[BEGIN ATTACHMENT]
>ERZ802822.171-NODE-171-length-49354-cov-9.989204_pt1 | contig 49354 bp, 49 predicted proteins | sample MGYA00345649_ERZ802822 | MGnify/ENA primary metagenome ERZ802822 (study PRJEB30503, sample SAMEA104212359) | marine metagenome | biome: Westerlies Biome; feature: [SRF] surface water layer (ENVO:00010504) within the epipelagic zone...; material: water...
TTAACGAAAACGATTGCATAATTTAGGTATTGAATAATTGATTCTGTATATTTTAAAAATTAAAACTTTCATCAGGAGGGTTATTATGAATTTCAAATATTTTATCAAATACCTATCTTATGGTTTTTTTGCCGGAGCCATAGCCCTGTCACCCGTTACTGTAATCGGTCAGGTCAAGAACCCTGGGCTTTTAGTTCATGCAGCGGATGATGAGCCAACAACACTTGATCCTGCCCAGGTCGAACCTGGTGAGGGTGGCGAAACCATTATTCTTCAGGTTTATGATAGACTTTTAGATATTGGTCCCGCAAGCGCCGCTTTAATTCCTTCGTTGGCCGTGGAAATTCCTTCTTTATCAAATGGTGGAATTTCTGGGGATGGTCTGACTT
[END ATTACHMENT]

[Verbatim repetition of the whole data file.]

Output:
>ERZ802822.171-NODE-171-length-49354-cov-9.989204_pt1 | contig 49354 bp, 49 predicted proteins | sample MGYA00345649_ERZ802822 | MGnify/ENA primary metagenome ERZ802822 (study PRJEB30503, sample SAMEA104212359) | marine metagenome | biome: Westerlies Biome; feature: [SRF] surface water layer (ENVO:00010504) within the epipelagic zone...; material: water...
TTAACGAAAACGATTGCATAATTTAGGTATTGAATAATTGATTCTGTATATTTTAAAAATTAAAACTTTCATCAGGAGGGTTATTATGAATTTCAAATATTTTATCAAATACCTATCTTATGGTTTTTTTGCCGGAGCCATAGCCCTGTCACCCGTTACTGTAATCGGTCAGGTCAAGAACCCTGGGCTTTTAGTTCATGCAGCGGATGATGAGCCAACAACACTTGATCCTGCCCAGGTCGAACCTGGTGAGGGTGGCGAAACCATTATTCTTCAGGTTTATGATAGACTTTTAGATATTGGTCCCGCAAGCGCCGCTTTAATTCCTTCGTTGGCCGTGGAAATTCCTTCTTTATCAAATGGTGGAATTTCTGGGGATGGTCTGACTT